A 6-year-old special needs girl in Florida was involuntarily committed to a mental health facility without her mother’s consent after allegedly throwing a temper tantrum at school.
A mental health counselor was called to the Love Grove Elementary School in Jacksonville on Feb. 4, 2020, after the girl, Nadia King, was “destroying school property, attacking staff, out of control, and running out of school,” according to NBC.
The counselor evaluated Nadia and determined that she needed to be committed under the Florida mental Health Act of 1971, which is commonly known as the Baker Act.
The Baker Act gives social workers in Florida the power to initiate involuntary holds on children as young as 2 without their parents’ permission.
Police were also called to take Nadia to the facility and body-camera footage shows the youngster calmly walking out of the school.
One of the officers is heard in the footage telling Nadia, “You’re not no bad person” before adding that she has been “acting very pleasant.”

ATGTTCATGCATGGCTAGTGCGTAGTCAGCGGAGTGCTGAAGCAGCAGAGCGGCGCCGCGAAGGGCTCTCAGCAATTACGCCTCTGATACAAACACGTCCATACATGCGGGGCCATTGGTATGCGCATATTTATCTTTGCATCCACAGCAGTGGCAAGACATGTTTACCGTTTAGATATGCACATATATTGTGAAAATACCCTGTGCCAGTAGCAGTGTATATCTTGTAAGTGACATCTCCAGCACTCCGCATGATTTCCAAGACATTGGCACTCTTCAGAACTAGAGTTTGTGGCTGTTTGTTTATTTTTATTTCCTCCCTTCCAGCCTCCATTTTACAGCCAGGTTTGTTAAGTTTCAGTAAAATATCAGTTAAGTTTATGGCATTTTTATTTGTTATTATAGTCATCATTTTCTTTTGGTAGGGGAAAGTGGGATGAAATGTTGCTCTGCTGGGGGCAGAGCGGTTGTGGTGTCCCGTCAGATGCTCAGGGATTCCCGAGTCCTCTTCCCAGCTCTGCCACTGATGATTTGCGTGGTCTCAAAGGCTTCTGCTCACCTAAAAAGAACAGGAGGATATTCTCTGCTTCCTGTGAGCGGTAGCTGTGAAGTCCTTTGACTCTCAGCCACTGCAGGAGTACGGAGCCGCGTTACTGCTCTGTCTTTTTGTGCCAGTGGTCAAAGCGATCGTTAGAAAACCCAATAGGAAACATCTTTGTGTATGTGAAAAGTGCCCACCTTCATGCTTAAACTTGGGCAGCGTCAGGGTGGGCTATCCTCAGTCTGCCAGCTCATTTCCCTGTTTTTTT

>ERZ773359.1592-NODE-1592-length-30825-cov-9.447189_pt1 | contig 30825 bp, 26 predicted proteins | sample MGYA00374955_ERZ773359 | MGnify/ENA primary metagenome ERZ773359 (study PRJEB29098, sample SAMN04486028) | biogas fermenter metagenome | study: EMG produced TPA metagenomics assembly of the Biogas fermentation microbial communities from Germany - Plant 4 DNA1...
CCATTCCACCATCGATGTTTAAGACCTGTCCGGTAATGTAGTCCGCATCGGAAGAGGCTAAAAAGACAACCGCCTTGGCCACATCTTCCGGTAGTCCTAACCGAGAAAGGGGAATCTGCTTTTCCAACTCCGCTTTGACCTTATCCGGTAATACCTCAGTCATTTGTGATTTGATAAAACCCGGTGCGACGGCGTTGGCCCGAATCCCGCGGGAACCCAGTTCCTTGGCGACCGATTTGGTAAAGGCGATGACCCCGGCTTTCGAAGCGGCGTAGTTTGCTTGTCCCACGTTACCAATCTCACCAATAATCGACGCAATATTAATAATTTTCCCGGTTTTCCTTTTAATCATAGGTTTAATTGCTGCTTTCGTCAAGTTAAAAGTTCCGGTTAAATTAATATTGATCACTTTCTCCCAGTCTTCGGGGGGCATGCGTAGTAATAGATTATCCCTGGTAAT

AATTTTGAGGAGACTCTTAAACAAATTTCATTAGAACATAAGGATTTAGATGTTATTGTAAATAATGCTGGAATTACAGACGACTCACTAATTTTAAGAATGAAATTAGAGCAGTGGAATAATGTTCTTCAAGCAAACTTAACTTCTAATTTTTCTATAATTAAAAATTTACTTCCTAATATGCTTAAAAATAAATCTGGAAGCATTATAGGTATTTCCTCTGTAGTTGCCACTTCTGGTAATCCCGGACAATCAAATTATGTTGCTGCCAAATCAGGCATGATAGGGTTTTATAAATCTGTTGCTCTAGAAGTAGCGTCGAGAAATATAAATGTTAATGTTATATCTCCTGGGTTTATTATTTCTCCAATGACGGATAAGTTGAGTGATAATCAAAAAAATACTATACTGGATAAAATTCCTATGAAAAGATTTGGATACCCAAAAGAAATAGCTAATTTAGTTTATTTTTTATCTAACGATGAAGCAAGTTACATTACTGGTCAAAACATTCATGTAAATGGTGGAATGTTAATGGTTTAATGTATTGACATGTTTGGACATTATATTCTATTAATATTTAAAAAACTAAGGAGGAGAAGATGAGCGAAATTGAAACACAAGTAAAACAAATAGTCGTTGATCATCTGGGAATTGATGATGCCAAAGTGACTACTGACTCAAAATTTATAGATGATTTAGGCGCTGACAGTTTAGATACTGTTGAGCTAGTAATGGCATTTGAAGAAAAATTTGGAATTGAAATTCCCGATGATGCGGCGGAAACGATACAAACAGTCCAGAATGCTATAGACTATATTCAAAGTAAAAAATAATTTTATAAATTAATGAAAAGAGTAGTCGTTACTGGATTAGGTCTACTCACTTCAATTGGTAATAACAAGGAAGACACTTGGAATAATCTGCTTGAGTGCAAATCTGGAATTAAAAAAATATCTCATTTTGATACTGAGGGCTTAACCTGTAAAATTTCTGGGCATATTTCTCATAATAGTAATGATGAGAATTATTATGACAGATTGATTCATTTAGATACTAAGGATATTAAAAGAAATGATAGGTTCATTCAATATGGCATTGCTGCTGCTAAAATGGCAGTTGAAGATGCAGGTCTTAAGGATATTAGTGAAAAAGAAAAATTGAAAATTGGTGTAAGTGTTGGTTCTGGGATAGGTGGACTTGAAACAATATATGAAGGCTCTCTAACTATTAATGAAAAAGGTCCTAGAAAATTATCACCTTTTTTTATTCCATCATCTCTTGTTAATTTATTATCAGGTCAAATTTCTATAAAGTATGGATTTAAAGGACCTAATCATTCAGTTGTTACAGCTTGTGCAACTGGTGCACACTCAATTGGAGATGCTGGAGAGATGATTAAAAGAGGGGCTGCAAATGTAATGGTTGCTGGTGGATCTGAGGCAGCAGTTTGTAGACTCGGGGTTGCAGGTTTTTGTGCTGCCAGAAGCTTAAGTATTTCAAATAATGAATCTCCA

Her mother, Martina Falk, said she was not told about the incident until after Nadia was committed.
“I got a call saying that she is so uncontrollable that they had to Baker Act her,” Falk told News4Jax.
Falk broke down in tears at a news conference on Thursday, Feb. 13, as she explained that her daughter has ADHD and a mood disorder, which has made it difficult for her to communicate what happened to her.
“She can only tell you bits and pieces. ‘Mommy, they locked the door. They wouldn’t let me out. Mommy, the gave me a shot,'” Falk said.
Nadia was also allegedly given anti-psychotic medications at the facility where she was taken without her mother’s consent or permission.
Tracy Pierce with Duval County Public Schools said that the decision to have Nadia committed under the Baker Act did not come from school district personnel or police.
The counselor made that decision after evaluating the girl.
“The officers in the video were not present during the events, which motivated the school to call Child Guidance. The police officers were also not present when Child Guidance was intervening with the student,” Pierce said. “The student was calm when she left the school, but at that point, child Guidance had already made the decision to Baker Act based on their intervention with the student.”
Falk is now demanding answers from officials at the school and the mental health facility where the girl was committed.